This Week's Herman Trend Alert

Leadership in Normal 2.0

  The Herman Trend Alert

November 7, 2018

Pancreatic Cancer Breakthrough

Though Pancreatic Cancer is the third-leading cause of cancer deaths and has just a seven percent five-year survival rate, a new breakthrough holds promise for a major improvement in the tricky treatment protocol. The problem is to target the cancer with radiation treatment. The unhealthy cells are often hidden behind the stomach or other organs so sometimes the healthy cells are accidentally being hit by radiation.

The Results of the Discovery Education 3M Young Scientist Challenge
Perhaps the most remarkable aspect of this new treatment is that it was invented by a 13-year-old middle-school student from Oregon named Rishab Jain. Interestingly, this breakthrough is an algorithm that uses artificial intelligence to find and track the healthy cells of the pancreas in real time. The young scientist's algorithm not only improves the accuracy of treatment but also increases the impact of the radiation treatment. As the winner of the contest, Jain received a check for $25,000 USD.

Deadly Pancreatic Cancer + AI = Innovative Solution
Last year when he discovered the lethal nature of pancreatic cancer, Jain started working on the project. As luck would have it, at the same time, he was also working on artificial intelligence (AI) programming and wondered if he could combine his knowledge of both fields to develop a solution.

Exactly how it works
Breathing and other bodily processes often causes the pancreas to move around the abdominal area and be masked by other organs. In the past, doctors have sometimes needed to utilize an "error circle" with radiation treatment to ensure they targeted the pancreas. However, using an error circle frequently killed healthy cells with the diseased ones. Using machine learning, Jain's algorithm helps doctors more precisely locate the pancreas. Jain's tool tracks the pancreas in the scan itself, so that the radiotherapy treatment is applied to kill only tumor cells.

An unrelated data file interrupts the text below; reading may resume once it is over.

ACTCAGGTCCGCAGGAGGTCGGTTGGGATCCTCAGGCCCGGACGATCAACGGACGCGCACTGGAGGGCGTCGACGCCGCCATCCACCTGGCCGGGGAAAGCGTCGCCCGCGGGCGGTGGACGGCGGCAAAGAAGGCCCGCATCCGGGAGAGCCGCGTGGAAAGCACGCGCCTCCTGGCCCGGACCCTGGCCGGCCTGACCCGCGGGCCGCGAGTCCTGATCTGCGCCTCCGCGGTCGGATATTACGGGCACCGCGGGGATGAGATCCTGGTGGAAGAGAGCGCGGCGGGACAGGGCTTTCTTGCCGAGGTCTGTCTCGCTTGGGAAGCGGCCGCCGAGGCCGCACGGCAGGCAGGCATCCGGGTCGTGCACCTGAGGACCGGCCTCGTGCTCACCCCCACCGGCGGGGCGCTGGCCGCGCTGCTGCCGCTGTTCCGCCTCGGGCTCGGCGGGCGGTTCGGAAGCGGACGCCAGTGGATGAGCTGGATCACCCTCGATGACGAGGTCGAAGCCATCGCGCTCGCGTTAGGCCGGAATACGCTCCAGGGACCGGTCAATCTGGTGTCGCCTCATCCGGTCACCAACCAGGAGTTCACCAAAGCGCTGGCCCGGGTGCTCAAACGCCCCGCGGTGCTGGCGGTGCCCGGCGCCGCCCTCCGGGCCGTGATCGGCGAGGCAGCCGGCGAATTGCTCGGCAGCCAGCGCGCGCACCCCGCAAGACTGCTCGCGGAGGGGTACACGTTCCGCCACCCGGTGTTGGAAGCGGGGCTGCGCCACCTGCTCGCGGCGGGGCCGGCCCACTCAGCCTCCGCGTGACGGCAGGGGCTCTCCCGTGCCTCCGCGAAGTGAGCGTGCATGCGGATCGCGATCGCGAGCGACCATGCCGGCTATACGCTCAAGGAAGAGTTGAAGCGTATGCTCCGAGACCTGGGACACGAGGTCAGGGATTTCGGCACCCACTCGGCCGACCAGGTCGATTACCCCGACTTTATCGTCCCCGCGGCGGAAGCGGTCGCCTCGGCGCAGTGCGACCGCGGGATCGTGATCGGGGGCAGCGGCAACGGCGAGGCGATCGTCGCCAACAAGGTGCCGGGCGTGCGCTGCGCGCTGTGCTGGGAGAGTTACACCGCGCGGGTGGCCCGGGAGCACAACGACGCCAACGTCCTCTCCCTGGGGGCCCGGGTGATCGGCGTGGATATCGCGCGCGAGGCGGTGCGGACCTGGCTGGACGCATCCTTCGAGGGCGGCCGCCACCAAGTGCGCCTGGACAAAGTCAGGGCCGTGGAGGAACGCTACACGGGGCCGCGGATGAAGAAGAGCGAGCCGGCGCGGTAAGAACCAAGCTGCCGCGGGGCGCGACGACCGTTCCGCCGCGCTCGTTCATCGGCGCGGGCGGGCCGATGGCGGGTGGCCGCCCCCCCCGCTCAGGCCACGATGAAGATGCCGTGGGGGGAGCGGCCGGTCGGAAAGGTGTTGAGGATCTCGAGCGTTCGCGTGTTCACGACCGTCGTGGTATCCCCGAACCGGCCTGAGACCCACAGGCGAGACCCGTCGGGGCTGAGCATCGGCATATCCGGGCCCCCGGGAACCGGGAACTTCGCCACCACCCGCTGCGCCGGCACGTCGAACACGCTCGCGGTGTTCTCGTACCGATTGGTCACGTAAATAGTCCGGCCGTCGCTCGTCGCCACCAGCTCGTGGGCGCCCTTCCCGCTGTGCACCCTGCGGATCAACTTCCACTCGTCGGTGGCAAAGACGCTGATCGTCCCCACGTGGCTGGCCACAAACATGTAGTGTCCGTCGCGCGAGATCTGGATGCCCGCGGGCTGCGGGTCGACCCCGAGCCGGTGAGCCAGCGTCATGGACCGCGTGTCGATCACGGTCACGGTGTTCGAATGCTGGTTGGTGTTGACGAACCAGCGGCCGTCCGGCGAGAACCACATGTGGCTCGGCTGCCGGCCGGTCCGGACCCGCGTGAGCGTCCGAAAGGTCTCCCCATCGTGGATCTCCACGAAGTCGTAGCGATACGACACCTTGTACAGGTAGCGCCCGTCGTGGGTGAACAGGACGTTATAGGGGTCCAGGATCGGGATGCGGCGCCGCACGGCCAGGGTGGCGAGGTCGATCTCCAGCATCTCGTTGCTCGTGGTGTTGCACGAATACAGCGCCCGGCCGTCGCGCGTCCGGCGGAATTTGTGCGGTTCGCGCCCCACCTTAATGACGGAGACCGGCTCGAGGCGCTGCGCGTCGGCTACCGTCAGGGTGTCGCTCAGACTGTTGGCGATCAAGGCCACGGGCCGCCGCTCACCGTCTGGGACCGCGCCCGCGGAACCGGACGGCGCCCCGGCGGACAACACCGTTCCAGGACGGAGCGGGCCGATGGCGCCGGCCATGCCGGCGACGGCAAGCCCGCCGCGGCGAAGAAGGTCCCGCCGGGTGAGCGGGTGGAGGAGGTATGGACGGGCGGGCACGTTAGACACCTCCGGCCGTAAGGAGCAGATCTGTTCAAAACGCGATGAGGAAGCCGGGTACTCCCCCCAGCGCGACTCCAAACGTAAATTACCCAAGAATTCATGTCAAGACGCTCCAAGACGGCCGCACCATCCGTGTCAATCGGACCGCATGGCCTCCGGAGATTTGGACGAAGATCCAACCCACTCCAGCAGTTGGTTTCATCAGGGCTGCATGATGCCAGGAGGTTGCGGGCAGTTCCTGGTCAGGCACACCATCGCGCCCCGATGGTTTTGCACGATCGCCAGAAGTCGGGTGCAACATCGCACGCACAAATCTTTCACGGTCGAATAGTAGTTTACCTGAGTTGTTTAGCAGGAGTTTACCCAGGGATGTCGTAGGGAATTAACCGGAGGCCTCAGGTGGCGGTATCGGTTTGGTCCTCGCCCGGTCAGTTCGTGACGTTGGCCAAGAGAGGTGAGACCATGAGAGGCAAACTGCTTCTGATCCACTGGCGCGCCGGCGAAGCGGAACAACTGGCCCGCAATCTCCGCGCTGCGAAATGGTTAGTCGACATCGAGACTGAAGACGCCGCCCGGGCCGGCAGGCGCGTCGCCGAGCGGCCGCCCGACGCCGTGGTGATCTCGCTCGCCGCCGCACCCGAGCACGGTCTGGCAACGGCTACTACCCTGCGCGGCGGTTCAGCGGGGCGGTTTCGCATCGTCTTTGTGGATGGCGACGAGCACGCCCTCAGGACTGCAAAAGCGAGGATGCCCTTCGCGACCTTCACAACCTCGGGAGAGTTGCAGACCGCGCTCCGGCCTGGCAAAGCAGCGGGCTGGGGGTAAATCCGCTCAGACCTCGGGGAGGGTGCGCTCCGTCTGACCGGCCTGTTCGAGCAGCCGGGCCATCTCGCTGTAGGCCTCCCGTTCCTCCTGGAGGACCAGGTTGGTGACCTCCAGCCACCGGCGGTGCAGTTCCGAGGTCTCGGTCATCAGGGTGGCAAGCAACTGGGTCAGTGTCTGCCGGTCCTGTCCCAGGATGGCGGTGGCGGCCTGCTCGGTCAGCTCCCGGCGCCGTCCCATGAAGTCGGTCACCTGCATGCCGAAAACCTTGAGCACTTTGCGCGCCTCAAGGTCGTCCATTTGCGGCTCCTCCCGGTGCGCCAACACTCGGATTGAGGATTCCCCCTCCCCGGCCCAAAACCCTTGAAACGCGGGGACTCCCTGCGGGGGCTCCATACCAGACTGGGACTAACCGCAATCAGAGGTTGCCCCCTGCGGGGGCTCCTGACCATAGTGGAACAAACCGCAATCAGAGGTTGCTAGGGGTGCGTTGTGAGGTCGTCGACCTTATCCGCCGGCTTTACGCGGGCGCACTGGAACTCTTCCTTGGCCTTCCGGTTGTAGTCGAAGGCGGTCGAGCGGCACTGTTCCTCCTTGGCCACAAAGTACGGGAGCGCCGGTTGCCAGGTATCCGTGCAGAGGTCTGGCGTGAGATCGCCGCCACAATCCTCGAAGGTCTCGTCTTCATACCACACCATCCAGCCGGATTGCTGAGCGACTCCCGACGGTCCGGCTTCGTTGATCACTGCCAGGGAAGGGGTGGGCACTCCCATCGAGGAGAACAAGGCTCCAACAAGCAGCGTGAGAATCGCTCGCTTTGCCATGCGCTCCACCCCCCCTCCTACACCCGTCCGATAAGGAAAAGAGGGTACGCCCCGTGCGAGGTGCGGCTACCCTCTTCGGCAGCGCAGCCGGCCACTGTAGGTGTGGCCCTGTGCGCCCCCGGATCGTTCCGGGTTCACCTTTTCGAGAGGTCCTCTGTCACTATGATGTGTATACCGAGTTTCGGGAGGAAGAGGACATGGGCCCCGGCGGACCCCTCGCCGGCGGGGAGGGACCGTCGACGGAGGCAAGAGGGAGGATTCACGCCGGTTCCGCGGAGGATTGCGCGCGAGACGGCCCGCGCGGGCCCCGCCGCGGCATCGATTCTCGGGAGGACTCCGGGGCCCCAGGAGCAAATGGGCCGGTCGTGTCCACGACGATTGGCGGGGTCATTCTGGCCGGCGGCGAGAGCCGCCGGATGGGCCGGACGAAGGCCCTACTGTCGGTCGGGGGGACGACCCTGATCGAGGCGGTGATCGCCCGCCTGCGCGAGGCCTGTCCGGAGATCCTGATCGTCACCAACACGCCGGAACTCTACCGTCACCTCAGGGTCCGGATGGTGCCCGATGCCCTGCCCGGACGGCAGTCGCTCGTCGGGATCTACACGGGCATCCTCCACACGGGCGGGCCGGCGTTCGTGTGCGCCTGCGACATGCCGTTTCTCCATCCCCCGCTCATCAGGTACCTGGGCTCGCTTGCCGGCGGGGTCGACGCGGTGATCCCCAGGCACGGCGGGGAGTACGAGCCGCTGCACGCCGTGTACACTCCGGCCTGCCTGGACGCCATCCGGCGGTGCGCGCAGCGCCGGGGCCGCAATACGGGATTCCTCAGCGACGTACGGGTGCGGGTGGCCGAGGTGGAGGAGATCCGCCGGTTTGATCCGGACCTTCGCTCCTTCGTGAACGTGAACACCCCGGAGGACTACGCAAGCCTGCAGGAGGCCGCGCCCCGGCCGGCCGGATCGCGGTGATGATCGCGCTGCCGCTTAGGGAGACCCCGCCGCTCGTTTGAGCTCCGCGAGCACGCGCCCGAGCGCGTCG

Adaptable Software
Jain's software works with hospitals' existing radiotherapy equipment or may be incorporated directly into new machines. He is currently in communication with doctors at local Oregon as well as big-name national hospitals, including Johns Hopkins Hospital and Memorial Sloan Kettering Cancer Center. He hopes to tweak and eventually implement his idea. Jain will use some his winnings to advance his machine learning project and fund the nonprofit he created, Samyak Science Society, which will promote STEM learning for children with limited opportunities. The balance will go toward Jain's college fund, so he can study to become either a biomedical engineer or a doctor. He is interested in biomedical engineering, because it includes both fields; thereafter, he wants to attend medical school to become a doctor.

Our young people are a valuable resource
Jain is a shining example of the brilliance of our young people. Our ideal future will include our finding more ways to capitalize on their intelligence and enthusiasm for solving society's biggest challenges.

Special thanks to Bob Prichard and Inside Edition for their reporting on this breakthrough.

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